Neverland was perhaps one of the most fascinating aspects of Michael Jackson's private life and much is uncovered about the construction of this dream home in the issue through conversations with many people who had a hand in creating it. 

Iconic even managed to acquire exclusive designs for a water park that was set to be installed at Neverland... 

My contribution to the issue is an essay looking at Michael Jackson's identification with Peter Pan.

Order your copy of Iconic magazine HERE

Also, if you do not support the sale of Neverland, please take the time to sign THIS PETITION 

Saturday, 13 September 2014

DIGITAL WORDS / Kate Bush 'Before The Dawn' Live Review

Find the original post HERE


There’s no need to explain this phenomenon in detail. Kate Bush breaking her 35 years of being conspicuous by absence from the stage is a big deal. The biggest deal. One particularly lively Kate Bush fan forum quite rightly has an active thread asking where Before The Dawn “ranks in your emotional experiences”. This is not hyperbole. My first draft of this review was a page sodden with tears and drool. Before The Dawn rates pretty damn highly in my own record of “emotional experiences” as it is exactly that – not a gig, not a show, not a musical but an “experience” in every sense of the word.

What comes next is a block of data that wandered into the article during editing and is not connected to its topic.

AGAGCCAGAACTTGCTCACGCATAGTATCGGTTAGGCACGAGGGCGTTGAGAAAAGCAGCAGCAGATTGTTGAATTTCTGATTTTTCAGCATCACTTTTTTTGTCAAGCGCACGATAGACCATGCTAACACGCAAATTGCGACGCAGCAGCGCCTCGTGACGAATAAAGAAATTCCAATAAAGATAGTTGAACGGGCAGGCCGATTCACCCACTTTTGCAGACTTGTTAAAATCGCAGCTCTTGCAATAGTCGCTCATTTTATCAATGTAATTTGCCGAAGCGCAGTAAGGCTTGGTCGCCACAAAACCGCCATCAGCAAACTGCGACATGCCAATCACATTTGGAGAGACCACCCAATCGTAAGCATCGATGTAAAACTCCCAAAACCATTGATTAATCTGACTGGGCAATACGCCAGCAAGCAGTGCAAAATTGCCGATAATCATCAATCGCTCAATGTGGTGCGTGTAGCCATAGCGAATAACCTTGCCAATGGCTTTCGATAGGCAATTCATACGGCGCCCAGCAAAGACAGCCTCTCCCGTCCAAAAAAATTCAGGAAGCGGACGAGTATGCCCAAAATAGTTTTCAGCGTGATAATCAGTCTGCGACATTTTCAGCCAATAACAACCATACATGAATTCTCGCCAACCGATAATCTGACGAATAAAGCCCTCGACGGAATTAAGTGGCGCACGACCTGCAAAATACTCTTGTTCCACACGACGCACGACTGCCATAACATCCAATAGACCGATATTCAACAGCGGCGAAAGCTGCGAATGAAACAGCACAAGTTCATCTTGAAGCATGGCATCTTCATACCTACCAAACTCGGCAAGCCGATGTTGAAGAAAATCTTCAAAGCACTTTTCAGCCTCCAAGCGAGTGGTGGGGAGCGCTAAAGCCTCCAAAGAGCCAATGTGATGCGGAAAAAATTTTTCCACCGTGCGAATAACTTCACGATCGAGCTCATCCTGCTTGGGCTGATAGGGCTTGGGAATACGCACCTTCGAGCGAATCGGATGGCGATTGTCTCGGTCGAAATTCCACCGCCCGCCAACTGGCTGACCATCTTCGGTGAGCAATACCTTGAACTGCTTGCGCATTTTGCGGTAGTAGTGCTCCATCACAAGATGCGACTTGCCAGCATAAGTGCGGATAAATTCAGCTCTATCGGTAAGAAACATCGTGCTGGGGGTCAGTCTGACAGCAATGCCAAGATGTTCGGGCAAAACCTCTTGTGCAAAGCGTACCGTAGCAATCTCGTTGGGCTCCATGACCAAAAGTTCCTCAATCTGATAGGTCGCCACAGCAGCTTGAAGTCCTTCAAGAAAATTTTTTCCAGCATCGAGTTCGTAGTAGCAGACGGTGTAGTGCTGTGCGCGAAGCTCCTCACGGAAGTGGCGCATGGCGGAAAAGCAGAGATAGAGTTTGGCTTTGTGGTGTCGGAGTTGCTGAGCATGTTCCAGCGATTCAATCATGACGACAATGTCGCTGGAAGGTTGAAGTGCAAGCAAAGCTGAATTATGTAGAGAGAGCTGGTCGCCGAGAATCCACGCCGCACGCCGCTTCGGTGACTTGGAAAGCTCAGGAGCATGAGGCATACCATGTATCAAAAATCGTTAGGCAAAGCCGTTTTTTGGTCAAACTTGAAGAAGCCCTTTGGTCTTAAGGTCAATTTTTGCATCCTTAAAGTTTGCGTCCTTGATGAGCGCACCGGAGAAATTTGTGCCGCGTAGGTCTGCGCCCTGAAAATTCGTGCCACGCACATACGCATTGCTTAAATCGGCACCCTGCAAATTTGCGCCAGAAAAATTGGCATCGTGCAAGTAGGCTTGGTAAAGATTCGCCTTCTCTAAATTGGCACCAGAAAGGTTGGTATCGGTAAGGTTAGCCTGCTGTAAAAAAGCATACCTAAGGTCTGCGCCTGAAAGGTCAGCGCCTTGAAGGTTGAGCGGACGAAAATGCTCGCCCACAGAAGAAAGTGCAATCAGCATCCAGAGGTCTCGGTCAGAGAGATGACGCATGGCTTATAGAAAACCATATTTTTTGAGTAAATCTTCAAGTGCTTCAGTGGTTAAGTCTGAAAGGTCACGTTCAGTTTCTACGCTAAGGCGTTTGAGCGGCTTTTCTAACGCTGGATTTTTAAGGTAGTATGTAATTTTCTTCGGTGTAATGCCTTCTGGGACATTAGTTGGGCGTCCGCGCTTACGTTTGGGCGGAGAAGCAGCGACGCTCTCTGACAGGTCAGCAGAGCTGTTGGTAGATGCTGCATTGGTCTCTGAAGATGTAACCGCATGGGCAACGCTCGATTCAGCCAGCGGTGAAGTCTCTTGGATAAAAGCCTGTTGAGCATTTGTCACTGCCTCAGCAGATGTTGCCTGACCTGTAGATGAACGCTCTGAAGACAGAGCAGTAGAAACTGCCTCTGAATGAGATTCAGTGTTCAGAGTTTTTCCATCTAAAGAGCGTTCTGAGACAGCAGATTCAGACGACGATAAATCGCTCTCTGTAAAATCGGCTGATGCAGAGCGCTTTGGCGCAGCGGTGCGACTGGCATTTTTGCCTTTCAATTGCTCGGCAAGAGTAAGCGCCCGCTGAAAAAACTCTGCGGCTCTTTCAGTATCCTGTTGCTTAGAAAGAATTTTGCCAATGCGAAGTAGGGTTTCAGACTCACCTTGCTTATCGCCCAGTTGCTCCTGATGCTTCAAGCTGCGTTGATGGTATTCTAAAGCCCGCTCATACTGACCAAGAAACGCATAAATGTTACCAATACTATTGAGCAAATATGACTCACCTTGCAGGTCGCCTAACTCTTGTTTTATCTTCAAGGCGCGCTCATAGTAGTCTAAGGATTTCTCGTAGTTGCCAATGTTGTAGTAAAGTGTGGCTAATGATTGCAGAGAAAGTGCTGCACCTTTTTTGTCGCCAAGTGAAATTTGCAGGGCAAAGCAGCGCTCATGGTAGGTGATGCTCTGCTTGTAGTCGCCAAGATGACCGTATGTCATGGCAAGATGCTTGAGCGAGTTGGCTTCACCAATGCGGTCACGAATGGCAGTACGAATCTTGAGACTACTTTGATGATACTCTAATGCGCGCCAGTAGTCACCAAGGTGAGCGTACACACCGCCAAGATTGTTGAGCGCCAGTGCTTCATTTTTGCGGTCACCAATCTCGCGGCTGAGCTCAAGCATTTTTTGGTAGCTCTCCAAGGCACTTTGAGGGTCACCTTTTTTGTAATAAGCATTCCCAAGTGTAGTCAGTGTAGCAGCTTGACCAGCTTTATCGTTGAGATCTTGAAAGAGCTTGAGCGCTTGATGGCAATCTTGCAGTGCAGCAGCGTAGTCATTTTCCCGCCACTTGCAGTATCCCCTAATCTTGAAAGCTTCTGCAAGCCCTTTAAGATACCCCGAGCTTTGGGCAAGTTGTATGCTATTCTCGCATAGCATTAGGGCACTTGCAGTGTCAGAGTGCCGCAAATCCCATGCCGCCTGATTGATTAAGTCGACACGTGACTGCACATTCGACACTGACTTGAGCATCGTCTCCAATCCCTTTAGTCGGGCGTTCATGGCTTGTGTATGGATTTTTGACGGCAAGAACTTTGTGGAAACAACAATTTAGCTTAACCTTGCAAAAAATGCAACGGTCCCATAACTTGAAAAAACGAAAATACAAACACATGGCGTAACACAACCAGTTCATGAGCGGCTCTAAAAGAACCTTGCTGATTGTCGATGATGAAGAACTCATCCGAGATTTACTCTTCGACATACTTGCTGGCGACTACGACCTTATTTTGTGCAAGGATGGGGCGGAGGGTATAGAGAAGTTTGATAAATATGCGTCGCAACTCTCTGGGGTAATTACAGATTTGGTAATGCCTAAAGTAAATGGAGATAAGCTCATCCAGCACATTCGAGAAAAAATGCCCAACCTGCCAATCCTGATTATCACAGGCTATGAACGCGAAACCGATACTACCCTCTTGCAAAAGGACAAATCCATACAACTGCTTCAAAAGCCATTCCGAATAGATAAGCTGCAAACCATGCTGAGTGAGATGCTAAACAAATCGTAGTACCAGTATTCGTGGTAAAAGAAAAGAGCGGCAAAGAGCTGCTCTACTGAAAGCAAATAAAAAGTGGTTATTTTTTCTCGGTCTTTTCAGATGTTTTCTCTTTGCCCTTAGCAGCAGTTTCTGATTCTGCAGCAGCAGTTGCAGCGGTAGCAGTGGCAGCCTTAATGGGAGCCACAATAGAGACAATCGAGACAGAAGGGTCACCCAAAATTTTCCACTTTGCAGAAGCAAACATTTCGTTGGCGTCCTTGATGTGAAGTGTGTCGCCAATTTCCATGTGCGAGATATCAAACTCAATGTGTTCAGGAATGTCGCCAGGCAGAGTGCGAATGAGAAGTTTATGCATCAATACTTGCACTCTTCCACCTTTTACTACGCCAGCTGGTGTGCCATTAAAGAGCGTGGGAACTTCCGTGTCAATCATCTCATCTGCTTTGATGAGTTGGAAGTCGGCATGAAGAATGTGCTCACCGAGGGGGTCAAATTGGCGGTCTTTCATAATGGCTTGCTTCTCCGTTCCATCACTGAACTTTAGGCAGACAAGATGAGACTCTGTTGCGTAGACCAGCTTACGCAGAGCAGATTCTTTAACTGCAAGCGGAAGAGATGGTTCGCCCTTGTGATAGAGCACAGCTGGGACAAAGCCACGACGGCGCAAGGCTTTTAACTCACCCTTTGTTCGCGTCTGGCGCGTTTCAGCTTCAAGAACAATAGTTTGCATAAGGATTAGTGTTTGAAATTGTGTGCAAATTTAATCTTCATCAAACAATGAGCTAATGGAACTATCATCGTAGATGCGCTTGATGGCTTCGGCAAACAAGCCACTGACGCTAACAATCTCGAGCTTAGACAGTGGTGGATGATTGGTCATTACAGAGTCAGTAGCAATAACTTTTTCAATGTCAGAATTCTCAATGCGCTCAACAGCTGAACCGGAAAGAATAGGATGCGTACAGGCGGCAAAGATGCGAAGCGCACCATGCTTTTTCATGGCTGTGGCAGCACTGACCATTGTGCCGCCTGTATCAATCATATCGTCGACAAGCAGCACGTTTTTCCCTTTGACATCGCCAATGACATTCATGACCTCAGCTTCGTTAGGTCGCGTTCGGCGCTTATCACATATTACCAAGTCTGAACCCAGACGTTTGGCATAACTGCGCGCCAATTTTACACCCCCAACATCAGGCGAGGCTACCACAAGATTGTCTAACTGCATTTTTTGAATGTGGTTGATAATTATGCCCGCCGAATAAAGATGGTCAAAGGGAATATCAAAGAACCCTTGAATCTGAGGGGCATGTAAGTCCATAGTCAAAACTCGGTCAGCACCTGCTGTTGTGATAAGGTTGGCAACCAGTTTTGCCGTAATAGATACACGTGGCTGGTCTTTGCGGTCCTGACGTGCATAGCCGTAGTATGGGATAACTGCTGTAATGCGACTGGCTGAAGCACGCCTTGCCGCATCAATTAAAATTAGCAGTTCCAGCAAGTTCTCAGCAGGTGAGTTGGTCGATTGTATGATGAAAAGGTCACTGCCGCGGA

Where to begin? For anyone who has been lucky enough to be immersed in Before The Dawn will understand the difficulty in expressing the scale and impact of the night. It is structured into three sequences – the first sees Kate Bush fronting a band for a set of music, which seems straight forward enough… more on that momentarily. The second is the centrepiece, ‘The Ninth Wave’, Kate’s concept suite on the second side of Hounds Of Love brought to life and made flesh. The third, after an interval, is another swathe of conceptual beauty as Aerial’s continual ode to the power of nature, titled ‘A Sky Of Honey’, is played out musically and theatrically in full. If Before The Dawn had consisted of just one of these acts it would have been more than enough to justify the hype of Kate Bush’s live comeback, but the fact that she is spoiling her audiences’ three times over means you are left overawed by her generosity of talent, spirit and vision.